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Publication #FE942

Socio-Demographic Characteristics and Concerns about Water Quality Issues of Master Gardener Program Volunteers1

Tatiana Borisova, Michael Smolen, Maria Pilar Useche, Jon Calabria, Nickola Sochacka, Damian Adams, Diane Boellstorff, Jason Evans, and Robert Mahler2

Acknowledgments

We thank the following state Master Gardener coordinators for sharing information about the Master Gardener certification requirements in their states: Beth Babbit (University of Tennessee), Jayla Fry (Texas A&M University), David Hillock (Oklahoma State University), Lelia Scott Kelly (North Mississippi Research and Extension Center), Rene Schmit (Louisiana State University), Kerry Smith (Auburn University), Robert Westerfield (University of Georgia), and Tom Wichman (University of Florida).

Introduction

To respond to residents' informational needs, the Cooperative Extension Service offers a variety of volunteer training and certification programs. Who participates in such programs? What types of audiences are being reached? Do such programs increase knowledge and change behavior of the volunteers? In this article, we attempt to answer these questions by summarizing existing studies and using responses to a regional public survey, and by focusing on the Master Gardener program and surface water quality issues as examples.

Figure 2. 
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What is the master gardener program?

The Master Gardener program is an adult outreach program administered by county Cooperative Extension offices. It provides interested citizens with training on horticultural topics. In return, the volunteers assist Extension agents in educating the public about gardening and plants, including answering horticultural questions received from local residents (Bobbitt 1997; Strong 2010). Like other land-grant university Extension outreach programs, the Master Gardener program has evolved and adapted to meet the changing informational needs of the public. Although the primary focus for the program is still the diagnosis of plant problems, other modules about volunteerism, youth education, and environmental sustainability, including water resource topics, have been added to the Master Gardener training curricula (Bobbitt 1997; Chalker-Scott and Tinnemore 2009; USDA 2009).

Master Gardener certification typically includes completion of training and a specified amount of volunteer work. The length of training varies from county to county and can last from 40 (LSU 2013) to more than 70 hours (UF undated). The core of the Master Gardener training (including science-based manuals) is usually developed by a statewide leadership team and is supplemented by additional topics to meet local needs (Peronto and Murphy 2009). Training classes are most often taught once a week over a period of 2–3 months (LSU 2013; UF undated; Robert Westerfield, personal communications). Training methods include lectures and group activities, as well as hands-on activities and demonstration projects (Peronto and Murphy 2009). Master Gardener programs in some states set specific requirements for class attendance (e.g., at least 80% attendance of the training classes is required in Louisiana) and passing an examination at the end of the training (LSU 2013). Most of the counties in the southern United States that offer Master Gardener programs charge a registration fee ($75–$275) that covers training materials, the certificate, small tokens of appreciation (such as tote bags or notebooks), and sometimes the overhead costs (LSU 2013; Beth Babbit, personal communications; Jayla Fry, personal communications). In some programs, the fee may be reduced by volunteer hours worked.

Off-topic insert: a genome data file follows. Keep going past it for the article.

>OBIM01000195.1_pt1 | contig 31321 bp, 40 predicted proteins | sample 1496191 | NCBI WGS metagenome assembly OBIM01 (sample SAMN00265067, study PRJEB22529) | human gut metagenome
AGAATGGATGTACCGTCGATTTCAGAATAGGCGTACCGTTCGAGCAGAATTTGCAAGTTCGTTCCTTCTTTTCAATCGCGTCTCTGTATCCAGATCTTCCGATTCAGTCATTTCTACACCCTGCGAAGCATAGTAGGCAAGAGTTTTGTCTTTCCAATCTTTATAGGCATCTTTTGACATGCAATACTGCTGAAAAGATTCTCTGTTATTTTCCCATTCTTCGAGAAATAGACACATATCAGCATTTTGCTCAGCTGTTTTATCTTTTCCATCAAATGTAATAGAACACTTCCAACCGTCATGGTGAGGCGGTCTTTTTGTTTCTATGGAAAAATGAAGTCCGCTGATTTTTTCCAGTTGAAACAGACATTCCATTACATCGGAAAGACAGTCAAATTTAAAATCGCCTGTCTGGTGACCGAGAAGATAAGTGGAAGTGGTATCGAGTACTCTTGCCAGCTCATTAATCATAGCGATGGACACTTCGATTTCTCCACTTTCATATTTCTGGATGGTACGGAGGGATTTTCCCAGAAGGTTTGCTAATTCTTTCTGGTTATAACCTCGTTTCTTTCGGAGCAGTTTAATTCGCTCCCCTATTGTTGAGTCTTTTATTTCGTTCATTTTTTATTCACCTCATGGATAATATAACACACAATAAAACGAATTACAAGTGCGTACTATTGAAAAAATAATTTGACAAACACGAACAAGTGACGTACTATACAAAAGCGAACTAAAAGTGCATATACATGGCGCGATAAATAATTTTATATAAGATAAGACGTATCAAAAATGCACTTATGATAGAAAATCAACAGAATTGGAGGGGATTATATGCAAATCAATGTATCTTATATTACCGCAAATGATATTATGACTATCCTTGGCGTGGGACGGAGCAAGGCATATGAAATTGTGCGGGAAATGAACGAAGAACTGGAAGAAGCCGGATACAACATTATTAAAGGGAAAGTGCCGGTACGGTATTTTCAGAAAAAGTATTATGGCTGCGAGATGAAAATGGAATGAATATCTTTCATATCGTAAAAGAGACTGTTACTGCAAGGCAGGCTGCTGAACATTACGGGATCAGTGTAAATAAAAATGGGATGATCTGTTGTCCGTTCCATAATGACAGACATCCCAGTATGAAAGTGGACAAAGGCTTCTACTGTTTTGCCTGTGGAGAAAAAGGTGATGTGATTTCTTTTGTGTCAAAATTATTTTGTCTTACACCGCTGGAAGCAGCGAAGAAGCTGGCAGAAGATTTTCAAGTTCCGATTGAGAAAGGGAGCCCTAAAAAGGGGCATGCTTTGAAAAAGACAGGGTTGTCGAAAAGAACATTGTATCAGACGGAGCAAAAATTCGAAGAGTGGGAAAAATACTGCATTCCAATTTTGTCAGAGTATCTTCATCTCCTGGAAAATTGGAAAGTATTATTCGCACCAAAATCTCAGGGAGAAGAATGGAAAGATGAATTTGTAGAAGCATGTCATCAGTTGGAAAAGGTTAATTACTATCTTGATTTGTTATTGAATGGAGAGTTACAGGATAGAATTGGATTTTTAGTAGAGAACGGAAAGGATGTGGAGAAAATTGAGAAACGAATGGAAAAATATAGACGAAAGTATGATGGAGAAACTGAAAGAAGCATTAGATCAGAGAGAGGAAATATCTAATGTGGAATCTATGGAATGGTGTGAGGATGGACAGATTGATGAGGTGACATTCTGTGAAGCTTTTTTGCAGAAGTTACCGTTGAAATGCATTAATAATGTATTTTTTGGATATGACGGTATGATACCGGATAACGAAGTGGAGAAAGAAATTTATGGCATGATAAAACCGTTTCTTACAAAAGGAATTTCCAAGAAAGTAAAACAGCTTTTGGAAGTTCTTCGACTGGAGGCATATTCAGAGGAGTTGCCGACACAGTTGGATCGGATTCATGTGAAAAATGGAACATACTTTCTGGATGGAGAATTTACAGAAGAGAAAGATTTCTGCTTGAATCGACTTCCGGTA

Once the training is completed, Master Gardeners assist local Extension agents by providing volunteer hours for teaching outreach programs, developing outreach materials, providing one-on-one phone and in-person consultations, delivering public presentations, implementing community gardening projects, and assisting in horticultural research and youth organization and school projects (Peronto and Murphy 2009; Strong and Harder 2010). The minimum number of volunteer hours required for new Master Gardener varies between 40 and 75 hours (UF undated; Lelia Scott Kelly, personal communications). Furthermore, to remain a Master Gardener, volunteers are required to complete annual continuing education programs (6–12 hours) and provide 20–35 volunteer hours per year (LSU 2013; UF undated; Lelia Scott Kelly, personal communications).

Overall, the Master Gardener program is an adult environmental education program based on principles of lifelong active learning, and understanding and applying research-based information. The program provides non-threatening peer education to friends and neighbors. It may have the potential to reach underserved populations (such as low-income communities) and, using the context of gardening, the program can introduce environmental issues of sustainable living (Chalker-Scott and Tinnemore 2009). Over the years, the program has grown significantly; for instance, in 2009, almost 95,000 Master Gardeners in 50 US states and the District of Columbia provided 5.2 million volunteer hours valued at $101.4 million (USDA 2009).

Who are the volunteers of the master gardener program? Results from existing studies

Smith (1994) identified the following related determinants of participation in any voluntary association:

  1. social background (e.g., age, gender, and employment status)

  2. contextual factors (e.g., size of the community or the economic status of the neighborhood)

  3. psychological variables (e.g., emotional stability)